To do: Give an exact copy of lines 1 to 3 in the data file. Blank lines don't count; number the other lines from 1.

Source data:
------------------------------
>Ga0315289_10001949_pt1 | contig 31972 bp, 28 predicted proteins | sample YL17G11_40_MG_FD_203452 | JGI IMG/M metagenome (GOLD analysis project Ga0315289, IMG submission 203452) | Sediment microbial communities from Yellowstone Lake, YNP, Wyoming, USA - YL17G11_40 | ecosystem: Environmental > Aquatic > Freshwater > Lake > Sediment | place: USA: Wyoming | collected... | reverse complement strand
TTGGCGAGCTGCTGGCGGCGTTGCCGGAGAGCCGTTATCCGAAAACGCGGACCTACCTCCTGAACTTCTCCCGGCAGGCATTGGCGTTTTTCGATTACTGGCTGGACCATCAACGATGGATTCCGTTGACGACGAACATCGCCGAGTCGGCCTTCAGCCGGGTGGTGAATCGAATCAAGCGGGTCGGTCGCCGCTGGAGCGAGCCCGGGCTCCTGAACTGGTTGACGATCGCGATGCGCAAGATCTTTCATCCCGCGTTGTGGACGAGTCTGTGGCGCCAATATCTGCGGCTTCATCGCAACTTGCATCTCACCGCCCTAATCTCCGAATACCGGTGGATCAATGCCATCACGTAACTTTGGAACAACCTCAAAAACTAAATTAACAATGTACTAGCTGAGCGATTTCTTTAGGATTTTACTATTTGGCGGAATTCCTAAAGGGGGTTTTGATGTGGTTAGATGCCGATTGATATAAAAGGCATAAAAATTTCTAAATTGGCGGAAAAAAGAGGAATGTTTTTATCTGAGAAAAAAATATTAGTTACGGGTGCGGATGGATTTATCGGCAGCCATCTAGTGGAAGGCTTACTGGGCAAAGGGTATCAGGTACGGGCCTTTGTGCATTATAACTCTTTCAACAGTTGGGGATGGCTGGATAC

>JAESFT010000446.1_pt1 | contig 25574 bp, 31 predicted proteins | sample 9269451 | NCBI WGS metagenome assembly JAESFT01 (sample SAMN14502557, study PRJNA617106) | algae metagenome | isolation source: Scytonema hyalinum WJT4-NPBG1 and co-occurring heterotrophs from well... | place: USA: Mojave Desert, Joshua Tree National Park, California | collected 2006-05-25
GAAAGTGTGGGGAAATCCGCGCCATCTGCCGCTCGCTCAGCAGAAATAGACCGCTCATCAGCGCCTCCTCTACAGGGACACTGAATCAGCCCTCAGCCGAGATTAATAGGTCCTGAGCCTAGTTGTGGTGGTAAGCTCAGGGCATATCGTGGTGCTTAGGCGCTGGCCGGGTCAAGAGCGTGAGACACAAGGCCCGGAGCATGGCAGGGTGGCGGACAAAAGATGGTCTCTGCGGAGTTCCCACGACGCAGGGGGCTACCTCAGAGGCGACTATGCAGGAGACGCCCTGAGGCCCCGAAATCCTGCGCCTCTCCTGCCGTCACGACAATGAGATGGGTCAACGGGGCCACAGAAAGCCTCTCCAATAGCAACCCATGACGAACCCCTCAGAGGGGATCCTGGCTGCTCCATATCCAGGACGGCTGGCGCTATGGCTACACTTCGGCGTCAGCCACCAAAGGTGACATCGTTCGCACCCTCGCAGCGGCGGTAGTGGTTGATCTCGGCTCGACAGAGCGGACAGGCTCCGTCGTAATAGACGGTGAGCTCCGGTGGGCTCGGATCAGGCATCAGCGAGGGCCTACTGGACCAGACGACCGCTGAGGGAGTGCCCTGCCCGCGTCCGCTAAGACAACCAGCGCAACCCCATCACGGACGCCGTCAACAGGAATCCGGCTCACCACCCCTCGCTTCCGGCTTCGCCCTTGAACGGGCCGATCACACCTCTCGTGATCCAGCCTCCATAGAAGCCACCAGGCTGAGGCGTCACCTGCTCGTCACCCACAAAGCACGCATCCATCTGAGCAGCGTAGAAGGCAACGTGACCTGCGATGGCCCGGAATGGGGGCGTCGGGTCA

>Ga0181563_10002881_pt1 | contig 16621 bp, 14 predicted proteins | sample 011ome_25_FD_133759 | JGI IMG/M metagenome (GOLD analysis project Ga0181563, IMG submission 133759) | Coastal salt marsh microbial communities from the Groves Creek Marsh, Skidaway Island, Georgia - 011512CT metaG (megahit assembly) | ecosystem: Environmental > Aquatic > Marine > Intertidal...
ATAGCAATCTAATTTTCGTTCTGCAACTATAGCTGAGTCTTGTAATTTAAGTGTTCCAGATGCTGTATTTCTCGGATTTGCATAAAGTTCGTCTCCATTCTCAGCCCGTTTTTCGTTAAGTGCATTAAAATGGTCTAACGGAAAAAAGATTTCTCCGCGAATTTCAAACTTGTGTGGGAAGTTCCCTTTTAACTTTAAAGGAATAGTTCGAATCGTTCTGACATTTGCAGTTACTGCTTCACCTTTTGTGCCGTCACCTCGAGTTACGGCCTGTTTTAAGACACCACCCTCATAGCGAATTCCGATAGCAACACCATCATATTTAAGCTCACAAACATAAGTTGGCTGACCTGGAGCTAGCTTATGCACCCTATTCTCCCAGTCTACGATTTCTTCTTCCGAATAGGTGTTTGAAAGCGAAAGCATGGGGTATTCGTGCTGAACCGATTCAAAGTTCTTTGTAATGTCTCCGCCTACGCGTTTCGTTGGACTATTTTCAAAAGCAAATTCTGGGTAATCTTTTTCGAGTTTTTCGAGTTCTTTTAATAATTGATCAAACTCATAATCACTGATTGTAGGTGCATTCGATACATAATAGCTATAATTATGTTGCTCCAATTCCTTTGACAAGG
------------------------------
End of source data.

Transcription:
>Ga0315289_10001949_pt1 | contig 31972 bp, 28 predicted proteins | sample YL17G11_40_MG_FD_203452 | JGI IMG/M metagenome (GOLD analysis project Ga0315289, IMG submission 203452) | Sediment microbial communities from Yellowstone Lake, YNP, Wyoming, USA - YL17G11_40 | ecosystem: Environmental > Aquatic > Freshwater > Lake > Sediment | place: USA: Wyoming | collected... | reverse complement strand
TTGGCGAGCTGCTGGCGGCGTTGCCGGAGAGCCGTTATCCGAAAACGCGGACCTACCTCCTGAACTTCTCCCGGCAGGCATTGGCGTTTTTCGATTACTGGCTGGACCATCAACGATGGATTCCGTTGACGACGAACATCGCCGAGTCGGCCTTCAGCCGGGTGGTGAATCGAATCAAGCGGGTCGGTCGCCGCTGGAGCGAGCCCGGGCTCCTGAACTGGTTGACGATCGCGATGCGCAAGATCTTTCATCCCGCGTTGTGGACGAGTCTGTGGCGCCAATATCTGCGGCTTCATCGCAACTTGCATCTCACCGCCCTAATCTCCGAATACCGGTGGATCAATGCCATCACGTAACTTTGGAACAACCTCAAAAACTAAATTAACAATGTACTAGCTGAGCGATTTCTTTAGGATTTTACTATTTGGCGGAATTCCTAAAGGGGGTTTTGATGTGGTTAGATGCCGATTGATATAAAAGGCATAAAAATTTCTAAATTGGCGGAAAAAAGAGGAATGTTTTTATCTGAGAAAAAAATATTAGTTACGGGTGCGGATGGATTTATCGGCAGCCATCTAGTGGAAGGCTTACTGGGCAAAGGGTATCAGGTACGGGCCTTTGTGCATTATAACTCTTTCAACAGTTGGGGATGGCTGGATAC

>JAESFT010000446.1_pt1 | contig 25574 bp, 31 predicted proteins | sample 9269451 | NCBI WGS metagenome assembly JAESFT01 (sample SAMN14502557, study PRJNA617106) | algae metagenome | isolation source: Scytonema hyalinum WJT4-NPBG1 and co-occurring heterotrophs from well... | place: USA: Mojave Desert, Joshua Tree National Park, California | collected 2006-05-25